I promised a couple posts back that I would tell you some crazy ass stories about my mother’s obsessive worrying, so here comes one. When I was in the second grade sleep-over birthday parties were all the rage. Unfortunately for me, my mother wouldn’t let me attend any because she was worried about me being away from home overnight. This was very frustrating for the seventy pound version of myself to say the least.
I finally had enough one Monday at school when all anyone could talk about was Timmy Sullivan’s Ghostbusters themed sleep-over party. Over and over they re-hashed every glorious minute of the sleep-over, and all I could do was listen in silence, or go talk to the only other kid who hadn’t attended, “pee boy.” As opposed to “pee boy,” however, I was invited. I had gotten the invitation with the Stay Puffed Marshmellow Man on the front and everything!
On the drive home from school that day I gave my Mom the cold shoulder. When she questioned me about what was wrong I exploded with famous kid catchphrases including, but not limited to, “You’re ruining my life!” “I hate you!” and “I’m going to run away, and when I do you’ll wish you’d let me go to the sleep-over!”
Slowly but surely the thunderstorm of guilt I was throwing down got to my Mom until she yelled, “We’ll discuss this with your father over dinner!”
That night my father listened intently to both sides of the argument, then weaseled out and said, “There’s no point in arguing over this until there’s another sleep-over party. So let’s just drop it for now, okay?”
My mom was clearly pleased by this which only pissed me off even more. I wanted justice, damn it! If I had been a character in Amistad I would have stood up and chanted, “Give me free! Give me free!” but alas, I was not. Consequentially, I just sat there and refused to eat my vegetables as my mother fought a grin, totally thinking she had came out on top.
The next week, however, an envelope arrived in the mail with a “Transformers” insignia on the front. My Mom darkened upon seeing it, then tried to slide it into a magazine. I snatched it away before she could, ripped it open, and… Oh, glorious day! Abe Rubenstein was having a Transformers‘ themed sleep-over party in just two weeks!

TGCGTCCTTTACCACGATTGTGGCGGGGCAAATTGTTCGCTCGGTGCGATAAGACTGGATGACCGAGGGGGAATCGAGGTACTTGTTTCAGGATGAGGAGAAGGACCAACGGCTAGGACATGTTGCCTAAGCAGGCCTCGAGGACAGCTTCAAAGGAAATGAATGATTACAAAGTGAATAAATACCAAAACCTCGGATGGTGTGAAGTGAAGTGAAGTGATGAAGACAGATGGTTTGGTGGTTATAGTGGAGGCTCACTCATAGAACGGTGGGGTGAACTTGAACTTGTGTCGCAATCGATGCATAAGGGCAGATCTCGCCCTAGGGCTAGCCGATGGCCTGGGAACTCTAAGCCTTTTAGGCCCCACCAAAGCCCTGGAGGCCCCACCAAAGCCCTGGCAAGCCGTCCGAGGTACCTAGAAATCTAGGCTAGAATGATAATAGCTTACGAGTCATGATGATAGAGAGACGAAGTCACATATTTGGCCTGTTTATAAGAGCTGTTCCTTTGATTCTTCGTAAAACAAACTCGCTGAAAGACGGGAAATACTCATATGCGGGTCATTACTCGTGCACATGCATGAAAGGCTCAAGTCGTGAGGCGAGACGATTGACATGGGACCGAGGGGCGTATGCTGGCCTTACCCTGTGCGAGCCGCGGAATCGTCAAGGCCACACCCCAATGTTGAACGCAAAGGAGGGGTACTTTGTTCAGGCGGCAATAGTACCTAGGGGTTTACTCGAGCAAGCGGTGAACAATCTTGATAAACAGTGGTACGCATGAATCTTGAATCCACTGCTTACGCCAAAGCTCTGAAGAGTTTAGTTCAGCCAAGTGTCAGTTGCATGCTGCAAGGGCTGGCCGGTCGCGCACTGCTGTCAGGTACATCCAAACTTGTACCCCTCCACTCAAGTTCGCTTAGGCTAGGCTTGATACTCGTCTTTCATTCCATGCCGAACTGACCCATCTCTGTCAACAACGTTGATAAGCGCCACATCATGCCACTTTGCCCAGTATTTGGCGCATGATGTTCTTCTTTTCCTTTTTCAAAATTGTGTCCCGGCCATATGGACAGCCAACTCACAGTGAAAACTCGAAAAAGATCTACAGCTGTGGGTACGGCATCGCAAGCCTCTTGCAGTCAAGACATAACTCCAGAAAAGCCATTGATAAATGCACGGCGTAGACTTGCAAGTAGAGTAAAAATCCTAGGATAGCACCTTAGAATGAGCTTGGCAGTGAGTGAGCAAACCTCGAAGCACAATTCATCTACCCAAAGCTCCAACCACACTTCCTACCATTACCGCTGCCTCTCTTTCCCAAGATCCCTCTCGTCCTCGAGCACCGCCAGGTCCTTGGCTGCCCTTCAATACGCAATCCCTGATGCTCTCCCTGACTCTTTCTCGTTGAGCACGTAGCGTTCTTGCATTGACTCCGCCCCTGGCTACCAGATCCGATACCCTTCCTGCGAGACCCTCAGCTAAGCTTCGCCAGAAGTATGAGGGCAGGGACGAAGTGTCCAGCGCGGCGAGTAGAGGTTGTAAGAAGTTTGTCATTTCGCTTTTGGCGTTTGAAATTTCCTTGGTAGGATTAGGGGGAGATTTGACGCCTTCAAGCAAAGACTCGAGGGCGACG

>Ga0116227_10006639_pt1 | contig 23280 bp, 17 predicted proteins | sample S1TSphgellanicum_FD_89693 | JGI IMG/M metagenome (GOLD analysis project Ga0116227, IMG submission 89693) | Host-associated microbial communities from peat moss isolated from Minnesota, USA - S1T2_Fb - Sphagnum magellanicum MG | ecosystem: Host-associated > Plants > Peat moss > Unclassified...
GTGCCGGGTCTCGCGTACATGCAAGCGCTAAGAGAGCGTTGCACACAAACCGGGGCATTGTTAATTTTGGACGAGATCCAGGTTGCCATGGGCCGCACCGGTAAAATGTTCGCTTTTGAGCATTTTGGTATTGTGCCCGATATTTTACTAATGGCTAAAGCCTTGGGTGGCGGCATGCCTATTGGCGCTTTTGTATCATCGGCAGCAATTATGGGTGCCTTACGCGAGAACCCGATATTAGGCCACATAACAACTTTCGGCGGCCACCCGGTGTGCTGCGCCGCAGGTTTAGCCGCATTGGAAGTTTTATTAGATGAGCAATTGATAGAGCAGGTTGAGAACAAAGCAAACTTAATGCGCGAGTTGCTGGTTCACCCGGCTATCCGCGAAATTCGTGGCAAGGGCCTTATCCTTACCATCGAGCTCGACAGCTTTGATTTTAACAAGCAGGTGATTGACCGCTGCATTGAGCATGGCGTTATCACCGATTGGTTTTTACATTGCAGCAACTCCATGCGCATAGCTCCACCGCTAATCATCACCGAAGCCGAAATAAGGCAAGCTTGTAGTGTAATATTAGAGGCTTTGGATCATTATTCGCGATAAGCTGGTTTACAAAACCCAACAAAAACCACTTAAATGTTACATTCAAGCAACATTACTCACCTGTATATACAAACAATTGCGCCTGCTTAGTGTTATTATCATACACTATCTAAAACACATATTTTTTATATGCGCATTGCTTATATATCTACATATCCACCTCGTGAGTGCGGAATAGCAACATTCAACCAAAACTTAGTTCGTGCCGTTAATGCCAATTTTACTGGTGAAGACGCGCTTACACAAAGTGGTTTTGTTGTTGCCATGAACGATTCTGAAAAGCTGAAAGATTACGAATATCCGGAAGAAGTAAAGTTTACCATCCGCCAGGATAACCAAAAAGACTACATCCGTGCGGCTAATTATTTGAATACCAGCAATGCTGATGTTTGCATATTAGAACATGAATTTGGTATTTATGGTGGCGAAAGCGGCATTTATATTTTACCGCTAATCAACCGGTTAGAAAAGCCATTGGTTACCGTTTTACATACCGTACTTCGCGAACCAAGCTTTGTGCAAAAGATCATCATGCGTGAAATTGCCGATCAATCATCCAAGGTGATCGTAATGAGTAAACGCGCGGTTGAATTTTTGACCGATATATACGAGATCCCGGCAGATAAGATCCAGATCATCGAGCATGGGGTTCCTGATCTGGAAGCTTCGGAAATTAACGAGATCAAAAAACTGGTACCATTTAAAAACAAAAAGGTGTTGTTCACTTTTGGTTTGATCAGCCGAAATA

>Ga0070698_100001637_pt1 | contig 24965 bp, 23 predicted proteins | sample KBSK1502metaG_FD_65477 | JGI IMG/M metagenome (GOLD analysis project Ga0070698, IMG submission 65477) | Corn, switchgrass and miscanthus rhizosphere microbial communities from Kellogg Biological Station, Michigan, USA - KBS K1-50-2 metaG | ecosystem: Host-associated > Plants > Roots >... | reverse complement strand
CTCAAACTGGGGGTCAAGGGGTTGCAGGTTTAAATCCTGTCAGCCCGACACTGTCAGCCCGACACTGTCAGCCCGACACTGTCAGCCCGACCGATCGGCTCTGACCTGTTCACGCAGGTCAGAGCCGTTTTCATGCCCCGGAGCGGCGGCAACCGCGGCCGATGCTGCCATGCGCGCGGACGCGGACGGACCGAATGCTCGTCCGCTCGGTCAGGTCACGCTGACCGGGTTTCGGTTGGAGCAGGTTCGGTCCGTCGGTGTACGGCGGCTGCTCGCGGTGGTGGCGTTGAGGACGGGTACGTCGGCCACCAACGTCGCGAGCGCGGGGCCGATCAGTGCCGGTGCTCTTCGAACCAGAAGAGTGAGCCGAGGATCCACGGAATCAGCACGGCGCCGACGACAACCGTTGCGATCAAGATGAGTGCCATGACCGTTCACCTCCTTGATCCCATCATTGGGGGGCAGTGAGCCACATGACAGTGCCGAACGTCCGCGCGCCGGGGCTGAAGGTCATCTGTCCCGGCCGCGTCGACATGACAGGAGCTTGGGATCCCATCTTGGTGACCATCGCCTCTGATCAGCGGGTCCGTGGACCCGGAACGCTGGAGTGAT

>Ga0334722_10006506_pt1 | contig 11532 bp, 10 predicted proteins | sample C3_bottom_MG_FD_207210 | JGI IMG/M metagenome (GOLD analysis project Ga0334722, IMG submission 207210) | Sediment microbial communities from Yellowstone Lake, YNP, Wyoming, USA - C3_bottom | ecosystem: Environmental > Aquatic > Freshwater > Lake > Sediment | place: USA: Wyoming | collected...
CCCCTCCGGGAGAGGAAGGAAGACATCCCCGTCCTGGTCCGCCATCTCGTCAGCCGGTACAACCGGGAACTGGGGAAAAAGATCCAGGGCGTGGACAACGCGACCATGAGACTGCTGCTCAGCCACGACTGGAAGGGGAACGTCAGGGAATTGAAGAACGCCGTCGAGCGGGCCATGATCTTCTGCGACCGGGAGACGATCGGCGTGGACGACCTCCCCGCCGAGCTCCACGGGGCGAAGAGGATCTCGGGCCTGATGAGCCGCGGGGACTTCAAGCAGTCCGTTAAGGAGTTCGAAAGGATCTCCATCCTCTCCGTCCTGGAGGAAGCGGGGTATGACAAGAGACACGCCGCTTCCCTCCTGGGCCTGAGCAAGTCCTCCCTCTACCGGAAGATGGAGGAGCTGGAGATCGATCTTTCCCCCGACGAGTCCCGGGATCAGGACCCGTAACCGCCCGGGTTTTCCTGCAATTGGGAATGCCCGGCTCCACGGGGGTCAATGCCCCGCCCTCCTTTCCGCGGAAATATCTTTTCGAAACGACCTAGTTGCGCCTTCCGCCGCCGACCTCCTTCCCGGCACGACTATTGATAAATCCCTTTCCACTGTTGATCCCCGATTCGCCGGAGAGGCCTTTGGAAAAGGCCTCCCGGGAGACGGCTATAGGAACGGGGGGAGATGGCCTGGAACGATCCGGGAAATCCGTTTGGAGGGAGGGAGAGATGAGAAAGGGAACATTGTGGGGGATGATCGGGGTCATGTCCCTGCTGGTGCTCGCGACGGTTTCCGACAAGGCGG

“I am going to this one,” I thought. “NO MATTER WHAT!”
That night at dinner I laid out my case once again, and my Dad admitted that maybe I should finally get to go to one of these things. The writing was on the wall…I was going to win this thing, but my mother, like poor Hillary Clinton, just wouldn’t accept that she had lost. For the next two weeks she made my life a living hell. She cried, laid guilt trips, even tried to bribe me with trips to Toys ‘R Us, but I wouldn’t give in. Finally, the night before the party, she conceded. I was going to my first sleep-over birthday party!
The next night my Dad parked in front of Abe’s house as my Mom rattled off a laundry list of things that could go wrong and how I was to be prepared for them. I kept nodding until she stopped talking, then gave her a kiss on the cheek and popped out of the car.
Soon I was having the time of my life. There was a dude in a Transformers’ suit walking around, more snacks and soda than a boy could ever dream of, and an awesome tent in the backyard. Abe’s Dad had even set up a TV and VCR in it, and in the middle of the night we were going to watch “Conan The Barbarian” on VHS. (In case you’re wondering, the answer is yes, I do find it weird we were going to watch “Conan the Barbarian” at a Transformers’ party.)
A few hours later I was sitting Indian style in the tent with my pals and cheering on Arnold as he kicked butt. I was having so much fun, in fact, that I didn’t even notice when Abe’s dad entered the tent with an ashen face and hit “pause” on the VCR. All the kids protested, then quieted when he shot them a look of intense seriousness. He cleared his throat and said, “Mike? Can I talk to you outside a minute?” I nodded and left the tent, frightened.
“I have some terrible news,” Abe’s father began after he had seated me on a lawn chair. “Your parents just called and said that your Grandfather has passed away.”
“What?” I gasped. “He…died?”
Abe’s father nodded, solemn. “You’re all driving down to San Diego tonight to be with your Grandmother, so pack up your things. Your parents will be here any minute.”
I nodded as tears welled in my eyes, then gathered my stuff and went outside with Abe’s Dad to wait. It seemed like an eternity before my parent’s car finally pulled up.
I got in the back seat and immediately started bawling as we pulled away. My mother was silent until Abe’s Dad was no longer in sight, then said, “Relax, honey. Grandpa isn’t dead. We were just worried about you!” She then turned around in her seat all smiles and raised a bag of Baskins & Robbins. “We got ice cream! Chocolate Chip! Your favorite!”
This is where my memory of the night ends. Did I eat ice cream with them? I don’t know. Did I tell the kids on Monday my grandfather was alive or keep up the lie? I don’t remember. What I do know is that after going through this kind of thing with my Mom as a child (and believe me, this is just the tip of the iceberg) I am lucky that the weirdest thing I can imagine is a scaily, puss filled monster stealing my baby.